The National Road in Illinois
We were both pooped and hungry after our hundred-mile trek into Illinois. We looked around for a place to eat in Vandalia, but couldn't find one (on a Saturday night, no less). But we did see a bit of Vandalia's downtown along State Route 140, which had at various times been US 40 and Alternate US 40. The First National Bank building was striking with its tall green awnings and art-deco style lettering across its front.
Also along 140 was the 1891 Jacob Fouke building, painted brightly on the second story but not looking too authentic downstairs.
We also walked south on Third Street behind the old statehouse and saw a bridge that rose high above street level.
We looked over the east railing and saw remarkable stone retaining walls on either side that provide safe passage for trains. The walls looked very old and probably set by hand. This underpass must have been a huge job to construct in its time.
Vandalia even took great care to plant flowers all around the statehouse. These purple flowers were popular in planters along the sidewalks.
Vandalians have a nice little town and many reasons to be proud to live there. I recommend that they add someplace to eat downtown on a Saturday night, though! So we climbed aboard I-70 and ate in Effingham.
As we sped home on I-70, Dawn and I talked about the trip. We agreed this was an outstanding day, jammed with great things to see.
It was very exciting at first to see all the old brick pavement. The excitement diminished to a mere buzz after fifteen miles or so, but it was still great to keep pace with the old road as we cruised westward on US 40. I was puzzled that the Mohawk-Hobbs Guide said that in 1924 the road was concrete except for short brick sections at Marshall and Casey. We didn't see the first concrete pavement until a few miles east of Martinsville, and once we saw concrete we saw no more brick.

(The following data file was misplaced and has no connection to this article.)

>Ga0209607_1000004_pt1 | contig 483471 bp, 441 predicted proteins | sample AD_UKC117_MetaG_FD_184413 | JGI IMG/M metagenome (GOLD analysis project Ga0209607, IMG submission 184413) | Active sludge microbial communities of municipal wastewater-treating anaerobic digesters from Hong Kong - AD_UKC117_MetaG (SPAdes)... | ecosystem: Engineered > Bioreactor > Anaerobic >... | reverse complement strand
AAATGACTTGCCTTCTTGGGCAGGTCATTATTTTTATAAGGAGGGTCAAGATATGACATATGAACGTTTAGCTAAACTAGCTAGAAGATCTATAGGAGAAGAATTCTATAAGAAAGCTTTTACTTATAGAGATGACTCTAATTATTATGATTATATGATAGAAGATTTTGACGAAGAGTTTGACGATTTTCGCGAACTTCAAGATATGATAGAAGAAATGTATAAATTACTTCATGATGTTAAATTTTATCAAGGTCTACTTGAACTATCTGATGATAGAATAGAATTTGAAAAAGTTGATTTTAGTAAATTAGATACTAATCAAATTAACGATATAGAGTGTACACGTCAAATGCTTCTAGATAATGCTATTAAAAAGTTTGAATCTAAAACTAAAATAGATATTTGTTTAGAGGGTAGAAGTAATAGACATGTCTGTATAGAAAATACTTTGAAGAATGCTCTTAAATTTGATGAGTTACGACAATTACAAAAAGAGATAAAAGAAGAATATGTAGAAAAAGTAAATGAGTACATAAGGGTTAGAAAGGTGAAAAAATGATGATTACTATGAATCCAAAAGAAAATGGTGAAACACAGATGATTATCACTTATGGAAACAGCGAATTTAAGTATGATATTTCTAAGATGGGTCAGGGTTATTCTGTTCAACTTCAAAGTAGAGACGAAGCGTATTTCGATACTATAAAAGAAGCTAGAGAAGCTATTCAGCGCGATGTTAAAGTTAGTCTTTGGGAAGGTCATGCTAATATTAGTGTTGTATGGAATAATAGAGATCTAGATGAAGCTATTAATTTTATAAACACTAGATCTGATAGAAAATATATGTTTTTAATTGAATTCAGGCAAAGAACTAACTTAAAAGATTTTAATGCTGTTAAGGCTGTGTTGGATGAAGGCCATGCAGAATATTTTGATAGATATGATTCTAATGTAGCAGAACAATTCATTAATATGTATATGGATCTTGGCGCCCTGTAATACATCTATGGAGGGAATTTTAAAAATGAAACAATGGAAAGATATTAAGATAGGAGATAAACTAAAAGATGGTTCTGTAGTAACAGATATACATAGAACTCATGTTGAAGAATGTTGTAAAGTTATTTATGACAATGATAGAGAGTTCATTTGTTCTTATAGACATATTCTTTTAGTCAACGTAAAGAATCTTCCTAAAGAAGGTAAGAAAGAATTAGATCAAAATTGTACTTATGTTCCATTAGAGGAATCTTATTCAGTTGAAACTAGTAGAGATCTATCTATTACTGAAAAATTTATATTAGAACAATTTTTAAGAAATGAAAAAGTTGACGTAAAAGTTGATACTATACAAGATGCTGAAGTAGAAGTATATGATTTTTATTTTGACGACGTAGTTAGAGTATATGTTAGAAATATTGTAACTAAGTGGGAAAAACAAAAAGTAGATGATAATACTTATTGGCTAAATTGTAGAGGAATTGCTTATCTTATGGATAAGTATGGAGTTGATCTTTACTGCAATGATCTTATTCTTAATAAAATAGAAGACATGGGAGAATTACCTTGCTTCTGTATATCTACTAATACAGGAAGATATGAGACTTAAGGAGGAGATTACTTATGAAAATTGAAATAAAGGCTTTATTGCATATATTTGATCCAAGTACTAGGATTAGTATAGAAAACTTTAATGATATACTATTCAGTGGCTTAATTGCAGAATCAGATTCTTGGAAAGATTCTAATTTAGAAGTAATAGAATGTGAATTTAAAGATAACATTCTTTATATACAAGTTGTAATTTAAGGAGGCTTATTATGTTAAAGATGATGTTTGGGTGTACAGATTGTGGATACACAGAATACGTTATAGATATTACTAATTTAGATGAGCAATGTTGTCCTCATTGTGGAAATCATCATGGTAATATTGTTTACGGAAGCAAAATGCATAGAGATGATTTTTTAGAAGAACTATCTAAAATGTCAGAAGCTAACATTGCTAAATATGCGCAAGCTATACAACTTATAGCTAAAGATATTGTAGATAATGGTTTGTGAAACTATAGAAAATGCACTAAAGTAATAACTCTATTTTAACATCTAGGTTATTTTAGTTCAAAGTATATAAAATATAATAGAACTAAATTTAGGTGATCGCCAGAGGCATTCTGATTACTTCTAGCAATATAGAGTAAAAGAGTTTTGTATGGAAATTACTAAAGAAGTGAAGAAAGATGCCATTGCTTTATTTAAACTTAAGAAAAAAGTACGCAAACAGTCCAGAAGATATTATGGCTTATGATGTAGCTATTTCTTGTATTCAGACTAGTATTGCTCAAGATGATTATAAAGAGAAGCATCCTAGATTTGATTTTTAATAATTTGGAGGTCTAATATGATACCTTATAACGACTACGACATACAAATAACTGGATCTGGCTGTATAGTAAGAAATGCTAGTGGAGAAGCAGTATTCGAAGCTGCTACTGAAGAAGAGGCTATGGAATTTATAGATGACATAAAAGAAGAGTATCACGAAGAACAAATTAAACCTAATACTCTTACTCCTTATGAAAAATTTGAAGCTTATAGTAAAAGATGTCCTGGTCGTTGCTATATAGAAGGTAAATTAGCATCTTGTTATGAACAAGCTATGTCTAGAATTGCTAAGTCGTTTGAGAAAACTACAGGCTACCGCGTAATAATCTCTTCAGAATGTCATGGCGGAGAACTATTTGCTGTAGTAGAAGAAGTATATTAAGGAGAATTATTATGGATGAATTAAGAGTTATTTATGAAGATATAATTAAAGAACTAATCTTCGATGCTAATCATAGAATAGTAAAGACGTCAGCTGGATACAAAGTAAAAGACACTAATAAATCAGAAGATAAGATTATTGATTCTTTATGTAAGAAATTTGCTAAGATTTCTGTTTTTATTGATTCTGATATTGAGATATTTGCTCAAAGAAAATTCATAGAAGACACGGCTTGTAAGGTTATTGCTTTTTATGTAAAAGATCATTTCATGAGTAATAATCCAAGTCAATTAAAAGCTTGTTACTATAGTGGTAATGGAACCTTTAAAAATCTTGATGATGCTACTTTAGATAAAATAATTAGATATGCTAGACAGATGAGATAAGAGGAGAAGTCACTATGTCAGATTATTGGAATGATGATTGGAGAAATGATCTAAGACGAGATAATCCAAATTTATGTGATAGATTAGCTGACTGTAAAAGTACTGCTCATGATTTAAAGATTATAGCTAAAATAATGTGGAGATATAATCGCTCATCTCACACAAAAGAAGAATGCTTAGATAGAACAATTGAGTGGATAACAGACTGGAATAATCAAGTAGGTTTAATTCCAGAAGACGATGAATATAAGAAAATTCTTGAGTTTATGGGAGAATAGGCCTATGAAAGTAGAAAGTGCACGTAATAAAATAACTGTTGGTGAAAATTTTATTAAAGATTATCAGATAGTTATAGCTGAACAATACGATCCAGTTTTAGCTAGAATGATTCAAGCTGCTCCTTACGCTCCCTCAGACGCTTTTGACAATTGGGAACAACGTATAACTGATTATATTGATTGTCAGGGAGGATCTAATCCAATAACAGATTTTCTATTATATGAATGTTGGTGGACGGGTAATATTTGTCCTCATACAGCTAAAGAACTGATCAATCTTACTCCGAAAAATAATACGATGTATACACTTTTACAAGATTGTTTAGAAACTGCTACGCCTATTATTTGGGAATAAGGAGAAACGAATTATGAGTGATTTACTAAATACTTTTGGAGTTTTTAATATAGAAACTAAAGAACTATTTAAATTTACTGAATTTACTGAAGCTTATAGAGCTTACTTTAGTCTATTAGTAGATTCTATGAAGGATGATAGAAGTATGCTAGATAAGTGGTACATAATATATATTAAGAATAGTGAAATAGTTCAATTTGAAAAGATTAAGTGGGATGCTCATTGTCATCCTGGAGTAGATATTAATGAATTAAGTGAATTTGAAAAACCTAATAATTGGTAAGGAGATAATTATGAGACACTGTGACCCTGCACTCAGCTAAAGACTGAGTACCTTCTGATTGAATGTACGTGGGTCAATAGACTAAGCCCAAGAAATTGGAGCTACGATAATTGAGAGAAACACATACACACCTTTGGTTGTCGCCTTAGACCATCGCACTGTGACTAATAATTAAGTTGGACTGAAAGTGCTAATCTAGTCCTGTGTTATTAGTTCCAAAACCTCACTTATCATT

We were surprised that, when we stopped in many of the towns along the road, we were the only people on the street, even when cars were parked in front of businesses. The day was very hot, which would keep people indoors, but we saw very few people outside even walking to and from their cars. There were a few signs of vibrant life in some towns, though, such as the green footsteps going east on the north side of the National Road in Greenup.
Another day perhaps I'll stop and look at the railroad museum in Greenup. The section of tracks in the photo is only as long as the white building next to it and appears to be ther for show. Dawn thinks a track may have gone through there once, and that the white building was there to dump grain into the cars.
I am still impressed with cheerful Casey. And while the former service station turned quasi-museum is a little puzzling in its lack of signage, it was thrilling to enjoy the fruits of someone's effort and expense in putting this together. I always get a kick out of seeing old Mobil items because of how they made words out of their name, such as Mobilgas and Mobiloil. One of the many nicknames my dad called me as a boy, I'm sure a twist on a Mobil product name, was Mobilene, and I use that name as my online nickname almost everywhere today.